Channels and buffers
Channel s and
Buffer s are the central objects in NIO, and are used for just about every I/O operation.
Channels are analogous to streams in the original I/O package. All data that goes anywhere (or comes from anywhere) must pass through a
Channel object. A
Buffer is essentially a container object. All data that is sent to a channel must first be placed in a buffer; likewise, any data that is read from a channel is read into a buffer.
In this section, you will learn about working with channels and buffers in NIO.
Buffer is an object, which holds some data, that is to be written to or that has just been read from. The addition of the
Buffer object in NIO marks one of the most significant differences between the new library and original I/O. In stream-oriented I/O, you wrote data directly to, and read data directly from,
In the NIO library, all data is handled with buffers. When data is read, it is read directly into a buffer. When data is written, it is written into a buffer. Anytime you access data in NIO, you are pulling it out of the buffer.
A buffer is essentially an array. Generally, it is an array of bytes, but other kinds of arrays can be used. But a buffer is more than just an array. A buffer provides structured access to data and also keeps track of the system's read/write processes.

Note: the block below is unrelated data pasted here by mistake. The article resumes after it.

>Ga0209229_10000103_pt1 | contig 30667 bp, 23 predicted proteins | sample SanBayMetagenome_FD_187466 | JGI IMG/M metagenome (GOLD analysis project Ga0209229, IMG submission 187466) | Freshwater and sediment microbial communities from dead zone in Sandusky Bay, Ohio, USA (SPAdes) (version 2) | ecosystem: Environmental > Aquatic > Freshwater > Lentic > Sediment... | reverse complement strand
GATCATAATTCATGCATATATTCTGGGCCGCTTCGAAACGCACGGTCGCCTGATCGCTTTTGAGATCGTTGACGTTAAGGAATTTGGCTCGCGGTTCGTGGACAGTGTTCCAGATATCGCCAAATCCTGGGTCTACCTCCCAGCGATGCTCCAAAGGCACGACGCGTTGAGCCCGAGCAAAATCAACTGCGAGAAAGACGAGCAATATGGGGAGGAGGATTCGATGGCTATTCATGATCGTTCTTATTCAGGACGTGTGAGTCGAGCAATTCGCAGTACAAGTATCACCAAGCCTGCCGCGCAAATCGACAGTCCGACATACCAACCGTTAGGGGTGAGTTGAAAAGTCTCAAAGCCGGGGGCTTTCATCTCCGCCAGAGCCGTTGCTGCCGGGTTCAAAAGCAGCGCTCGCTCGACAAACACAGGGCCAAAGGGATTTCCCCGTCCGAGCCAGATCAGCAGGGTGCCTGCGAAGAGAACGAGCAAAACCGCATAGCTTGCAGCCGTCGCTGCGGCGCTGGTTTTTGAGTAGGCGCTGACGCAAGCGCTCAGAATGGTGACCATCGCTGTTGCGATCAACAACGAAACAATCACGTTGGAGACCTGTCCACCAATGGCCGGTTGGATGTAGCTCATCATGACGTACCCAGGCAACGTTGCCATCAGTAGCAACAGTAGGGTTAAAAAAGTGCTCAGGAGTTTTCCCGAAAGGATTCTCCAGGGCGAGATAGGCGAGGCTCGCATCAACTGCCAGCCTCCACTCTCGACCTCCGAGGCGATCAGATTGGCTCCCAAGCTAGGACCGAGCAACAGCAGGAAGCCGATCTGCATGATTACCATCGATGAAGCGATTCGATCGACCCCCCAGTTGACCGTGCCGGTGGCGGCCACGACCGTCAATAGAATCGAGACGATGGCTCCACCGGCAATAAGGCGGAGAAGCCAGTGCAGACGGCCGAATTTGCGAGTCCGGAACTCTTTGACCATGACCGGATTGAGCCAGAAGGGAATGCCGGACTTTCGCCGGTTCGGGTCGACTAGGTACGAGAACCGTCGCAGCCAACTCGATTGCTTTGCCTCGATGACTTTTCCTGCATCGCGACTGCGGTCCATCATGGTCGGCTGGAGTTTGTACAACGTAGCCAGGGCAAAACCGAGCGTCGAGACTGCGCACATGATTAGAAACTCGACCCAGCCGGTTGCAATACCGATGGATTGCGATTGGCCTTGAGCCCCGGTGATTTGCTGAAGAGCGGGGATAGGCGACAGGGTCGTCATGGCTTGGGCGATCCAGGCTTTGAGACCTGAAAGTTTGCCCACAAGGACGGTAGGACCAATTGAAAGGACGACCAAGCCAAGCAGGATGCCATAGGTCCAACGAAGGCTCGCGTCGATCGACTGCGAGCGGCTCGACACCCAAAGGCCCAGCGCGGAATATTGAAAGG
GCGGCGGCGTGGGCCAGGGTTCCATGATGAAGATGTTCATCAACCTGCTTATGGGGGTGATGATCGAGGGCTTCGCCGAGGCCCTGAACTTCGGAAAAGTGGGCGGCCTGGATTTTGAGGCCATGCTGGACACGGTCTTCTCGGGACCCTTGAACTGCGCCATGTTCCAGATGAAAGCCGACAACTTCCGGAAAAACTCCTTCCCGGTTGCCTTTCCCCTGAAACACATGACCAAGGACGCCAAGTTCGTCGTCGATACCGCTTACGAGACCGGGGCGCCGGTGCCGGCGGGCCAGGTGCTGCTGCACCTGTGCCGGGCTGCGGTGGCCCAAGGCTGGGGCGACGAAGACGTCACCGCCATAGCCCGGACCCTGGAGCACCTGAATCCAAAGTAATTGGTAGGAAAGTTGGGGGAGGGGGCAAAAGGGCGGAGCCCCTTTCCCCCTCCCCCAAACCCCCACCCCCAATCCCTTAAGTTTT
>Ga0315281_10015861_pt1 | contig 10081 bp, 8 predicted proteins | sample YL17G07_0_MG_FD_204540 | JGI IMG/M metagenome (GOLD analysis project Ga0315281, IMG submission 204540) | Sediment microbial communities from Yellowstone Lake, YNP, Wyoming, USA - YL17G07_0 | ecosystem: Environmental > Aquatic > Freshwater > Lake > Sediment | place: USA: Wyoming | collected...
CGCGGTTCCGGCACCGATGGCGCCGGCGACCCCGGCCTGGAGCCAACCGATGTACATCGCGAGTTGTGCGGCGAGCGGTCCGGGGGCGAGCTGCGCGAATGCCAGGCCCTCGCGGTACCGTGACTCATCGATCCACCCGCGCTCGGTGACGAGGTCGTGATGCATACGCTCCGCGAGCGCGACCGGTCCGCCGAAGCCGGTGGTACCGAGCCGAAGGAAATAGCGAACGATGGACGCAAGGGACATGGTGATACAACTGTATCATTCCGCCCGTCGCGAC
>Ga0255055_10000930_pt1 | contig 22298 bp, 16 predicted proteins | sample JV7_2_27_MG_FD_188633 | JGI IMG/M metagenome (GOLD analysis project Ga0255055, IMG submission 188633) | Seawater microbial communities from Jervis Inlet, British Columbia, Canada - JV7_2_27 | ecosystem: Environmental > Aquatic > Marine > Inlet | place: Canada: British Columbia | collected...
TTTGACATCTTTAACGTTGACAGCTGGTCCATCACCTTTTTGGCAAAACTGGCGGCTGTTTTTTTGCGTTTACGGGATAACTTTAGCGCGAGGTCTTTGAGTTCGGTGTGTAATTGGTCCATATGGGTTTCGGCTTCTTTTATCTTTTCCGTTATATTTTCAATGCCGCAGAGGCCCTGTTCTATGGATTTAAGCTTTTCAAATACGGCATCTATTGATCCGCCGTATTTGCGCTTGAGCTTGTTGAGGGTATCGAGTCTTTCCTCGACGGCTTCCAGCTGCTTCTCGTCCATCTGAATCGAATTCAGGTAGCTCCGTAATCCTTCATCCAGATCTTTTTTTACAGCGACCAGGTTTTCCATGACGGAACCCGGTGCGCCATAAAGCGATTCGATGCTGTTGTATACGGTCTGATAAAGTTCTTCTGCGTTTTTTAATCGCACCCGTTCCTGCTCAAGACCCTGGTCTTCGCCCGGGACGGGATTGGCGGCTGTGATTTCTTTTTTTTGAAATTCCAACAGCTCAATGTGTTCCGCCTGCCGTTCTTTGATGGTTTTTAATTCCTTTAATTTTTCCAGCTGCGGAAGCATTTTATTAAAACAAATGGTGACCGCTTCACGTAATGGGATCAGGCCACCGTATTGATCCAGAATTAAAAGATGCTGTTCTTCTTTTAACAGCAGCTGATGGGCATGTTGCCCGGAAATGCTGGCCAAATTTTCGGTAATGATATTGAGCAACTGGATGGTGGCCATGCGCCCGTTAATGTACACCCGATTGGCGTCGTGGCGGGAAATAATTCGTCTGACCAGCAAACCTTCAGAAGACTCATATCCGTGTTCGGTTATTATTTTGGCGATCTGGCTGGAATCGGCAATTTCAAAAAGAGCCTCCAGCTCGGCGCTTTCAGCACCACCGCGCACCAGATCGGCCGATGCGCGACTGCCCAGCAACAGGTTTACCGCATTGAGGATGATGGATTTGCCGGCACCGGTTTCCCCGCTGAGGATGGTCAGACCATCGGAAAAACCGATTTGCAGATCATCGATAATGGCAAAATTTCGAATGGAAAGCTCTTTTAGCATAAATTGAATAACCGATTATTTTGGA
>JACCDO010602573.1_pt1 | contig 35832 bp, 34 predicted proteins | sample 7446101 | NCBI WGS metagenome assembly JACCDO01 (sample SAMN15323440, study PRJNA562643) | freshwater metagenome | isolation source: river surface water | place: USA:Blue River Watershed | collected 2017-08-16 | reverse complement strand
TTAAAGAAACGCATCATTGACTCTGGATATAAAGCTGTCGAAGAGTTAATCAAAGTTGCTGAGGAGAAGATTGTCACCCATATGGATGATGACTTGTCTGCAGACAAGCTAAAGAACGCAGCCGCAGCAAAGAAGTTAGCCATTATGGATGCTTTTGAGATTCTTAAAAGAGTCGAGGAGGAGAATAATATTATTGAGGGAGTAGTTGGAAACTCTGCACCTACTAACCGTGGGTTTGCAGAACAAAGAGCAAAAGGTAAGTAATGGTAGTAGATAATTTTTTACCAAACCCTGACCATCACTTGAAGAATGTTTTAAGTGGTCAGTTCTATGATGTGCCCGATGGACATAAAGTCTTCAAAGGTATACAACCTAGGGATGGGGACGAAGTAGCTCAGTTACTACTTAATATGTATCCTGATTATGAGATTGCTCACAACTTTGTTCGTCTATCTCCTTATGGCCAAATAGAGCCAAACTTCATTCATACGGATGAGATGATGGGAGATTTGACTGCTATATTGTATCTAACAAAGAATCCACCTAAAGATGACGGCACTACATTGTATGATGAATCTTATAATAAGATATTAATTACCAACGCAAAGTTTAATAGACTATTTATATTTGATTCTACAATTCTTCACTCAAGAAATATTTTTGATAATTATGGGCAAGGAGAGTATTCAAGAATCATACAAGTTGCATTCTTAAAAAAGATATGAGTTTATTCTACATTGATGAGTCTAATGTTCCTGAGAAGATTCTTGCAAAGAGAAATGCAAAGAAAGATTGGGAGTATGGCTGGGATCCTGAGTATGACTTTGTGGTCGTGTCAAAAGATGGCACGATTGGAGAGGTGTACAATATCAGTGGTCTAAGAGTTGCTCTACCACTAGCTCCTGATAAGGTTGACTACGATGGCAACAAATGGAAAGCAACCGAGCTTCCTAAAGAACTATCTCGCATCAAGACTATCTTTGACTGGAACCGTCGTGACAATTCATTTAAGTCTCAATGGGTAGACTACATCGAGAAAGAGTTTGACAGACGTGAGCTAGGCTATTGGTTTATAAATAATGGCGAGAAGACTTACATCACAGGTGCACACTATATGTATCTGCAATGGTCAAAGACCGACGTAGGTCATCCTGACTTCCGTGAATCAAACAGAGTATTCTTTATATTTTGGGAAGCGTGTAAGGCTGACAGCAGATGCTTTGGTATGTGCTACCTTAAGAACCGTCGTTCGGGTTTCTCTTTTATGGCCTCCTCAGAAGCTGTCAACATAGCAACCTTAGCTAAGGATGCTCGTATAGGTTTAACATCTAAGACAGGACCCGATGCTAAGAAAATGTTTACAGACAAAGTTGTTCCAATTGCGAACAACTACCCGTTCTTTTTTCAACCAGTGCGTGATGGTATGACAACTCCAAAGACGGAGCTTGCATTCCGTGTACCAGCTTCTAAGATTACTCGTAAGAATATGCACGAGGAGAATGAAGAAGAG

The most commonly used kind of buffer is the
get/set operations (that is, the getting and setting of bytes) on its underlying byte array.
ByteBuffer is not the only type of buffer in NIO. In fact, there is a buffer type for each of the primitive Java types:
Each of the
Buffer classes is an instance of the
Buffer interface. With the exception of
each one has the exact same operations, differing only in the type of data it deals with. Because
ByteBuffer is used for most standard I/O operations it has all of the shared buffer operations as well as some that are unique.
You may want to take a moment now to run the UseFloatBuffer.java, which contains an example of typed buffers in action.
Channel is an object from which you can read data and to which you can write data. Comparing NIO with original I/O, a channel is like a stream.
As previously mentioned, all data is handled through
Buffer objects. You never write a byte directly to a channel; instead you write to a buffer containing one or more bytes. Likewise, you don't read a byte directly from a channel; you read from a channel into a buffer, and then get the bytes from the buffer.
Channels differ from streams in that they are bi-directional. Whereas streams only go in one direction (a stream must be a subclass of either
OutputStream ), a
Channel can be opened for reading, for writing, or for both.
Because they are bi-directional, channels better reflect the reality of the underlying operating system than streams do. In the UNIX model in particular, the underlying operating system channels are bi-directional.